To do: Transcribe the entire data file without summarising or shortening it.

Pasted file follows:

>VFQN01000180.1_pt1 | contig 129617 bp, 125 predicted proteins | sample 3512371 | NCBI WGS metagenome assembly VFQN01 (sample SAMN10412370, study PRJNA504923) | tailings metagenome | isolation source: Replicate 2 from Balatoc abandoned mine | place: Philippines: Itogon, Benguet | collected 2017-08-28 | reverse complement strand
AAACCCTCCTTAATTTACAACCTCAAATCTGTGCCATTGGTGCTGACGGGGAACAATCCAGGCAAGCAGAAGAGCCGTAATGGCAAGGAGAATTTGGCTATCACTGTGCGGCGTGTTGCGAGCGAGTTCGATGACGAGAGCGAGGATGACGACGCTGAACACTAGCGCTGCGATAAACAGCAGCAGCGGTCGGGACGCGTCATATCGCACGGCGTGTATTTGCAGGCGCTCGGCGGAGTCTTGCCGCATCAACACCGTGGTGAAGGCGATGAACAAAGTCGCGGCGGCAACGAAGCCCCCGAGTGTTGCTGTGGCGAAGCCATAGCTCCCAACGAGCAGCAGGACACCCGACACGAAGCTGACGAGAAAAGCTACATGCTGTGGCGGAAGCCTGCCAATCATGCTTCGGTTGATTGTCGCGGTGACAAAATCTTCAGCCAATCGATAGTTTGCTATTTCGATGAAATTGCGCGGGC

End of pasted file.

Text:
>VFQN01000180.1_pt1 | contig 129617 bp, 125 predicted proteins | sample 3512371 | NCBI WGS metagenome assembly VFQN01 (sample SAMN10412370, study PRJNA504923) | tailings metagenome | isolation source: Replicate 2 from Balatoc abandoned mine | place: Philippines: Itogon, Benguet | collected 2017-08-28 | reverse complement strand
AAACCCTCCTTAATTTACAACCTCAAATCTGTGCCATTGGTGCTGACGGGGAACAATCCAGGCAAGCAGAAGAGCCGTAATGGCAAGGAGAATTTGGCTATCACTGTGCGGCGTGTTGCGAGCGAGTTCGATGACGAGAGCGAGGATGACGACGCTGAACACTAGCGCTGCGATAAACAGCAGCAGCGGTCGGGACGCGTCATATCGCACGGCGTGTATTTGCAGGCGCTCGGCGGAGTCTTGCCGCATCAACACCGTGGTGAAGGCGATGAACAAAGTCGCGGCGGCAACGAAGCCCCCGAGTGTTGCTGTGGCGAAGCCATAGCTCCCAACGAGCAGCAGGACACCCGACACGAAGCTGACGAGAAAAGCTACATGCTGTGGCGGAAGCCTGCCAATCATGCTTCGGTTGATTGTCGCGGTGACAAAATCTTCAGCCAATCGATAGTTTGCTATTTCGATGAAATTGCGCGGGC